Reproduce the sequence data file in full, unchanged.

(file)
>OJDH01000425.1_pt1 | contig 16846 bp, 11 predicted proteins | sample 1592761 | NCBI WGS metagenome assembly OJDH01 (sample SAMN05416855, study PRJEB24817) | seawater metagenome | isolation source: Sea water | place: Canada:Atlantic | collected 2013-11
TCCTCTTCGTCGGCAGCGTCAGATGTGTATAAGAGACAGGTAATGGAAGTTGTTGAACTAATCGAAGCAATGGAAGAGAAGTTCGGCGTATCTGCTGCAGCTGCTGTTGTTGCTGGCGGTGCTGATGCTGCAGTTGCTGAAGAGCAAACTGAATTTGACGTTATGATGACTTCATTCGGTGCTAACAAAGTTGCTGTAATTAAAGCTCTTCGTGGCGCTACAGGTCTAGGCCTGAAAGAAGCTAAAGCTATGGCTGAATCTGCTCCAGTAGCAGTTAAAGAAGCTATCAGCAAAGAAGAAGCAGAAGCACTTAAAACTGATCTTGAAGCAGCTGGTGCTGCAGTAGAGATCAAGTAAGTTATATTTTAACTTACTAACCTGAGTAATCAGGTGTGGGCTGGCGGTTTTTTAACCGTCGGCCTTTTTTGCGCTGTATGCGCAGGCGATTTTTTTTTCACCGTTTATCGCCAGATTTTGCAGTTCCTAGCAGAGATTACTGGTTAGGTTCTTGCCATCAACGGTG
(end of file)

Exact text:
>OJDH01000425.1_pt1 | contig 16846 bp, 11 predicted proteins | sample 1592761 | NCBI WGS metagenome assembly OJDH01 (sample SAMN05416855, study PRJEB24817) | seawater metagenome | isolation source: Sea water | place: Canada:Atlantic | collected 2013-11
TCCTCTTCGTCGGCAGCGTCAGATGTGTATAAGAGACAGGTAATGGAAGTTGTTGAACTAATCGAAGCAATGGAAGAGAAGTTCGGCGTATCTGCTGCAGCTGCTGTTGTTGCTGGCGGTGCTGATGCTGCAGTTGCTGAAGAGCAAACTGAATTTGACGTTATGATGACTTCATTCGGTGCTAACAAAGTTGCTGTAATTAAAGCTCTTCGTGGCGCTACAGGTCTAGGCCTGAAAGAAGCTAAAGCTATGGCTGAATCTGCTCCAGTAGCAGTTAAAGAAGCTATCAGCAAAGAAGAAGCAGAAGCACTTAAAACTGATCTTGAAGCAGCTGGTGCTGCAGTAGAGATCAAGTAAGTTATATTTTAACTTACTAACCTGAGTAATCAGGTGTGGGCTGGCGGTTTTTTAACCGTCGGCCTTTTTTGCGCTGTATGCGCAGGCGATTTTTTTTTCACCGTTTATCGCCAGATTTTGCAGTTCCTAGCAGAGATTACTGGTTAGGTTCTTGCCATCAACGGTG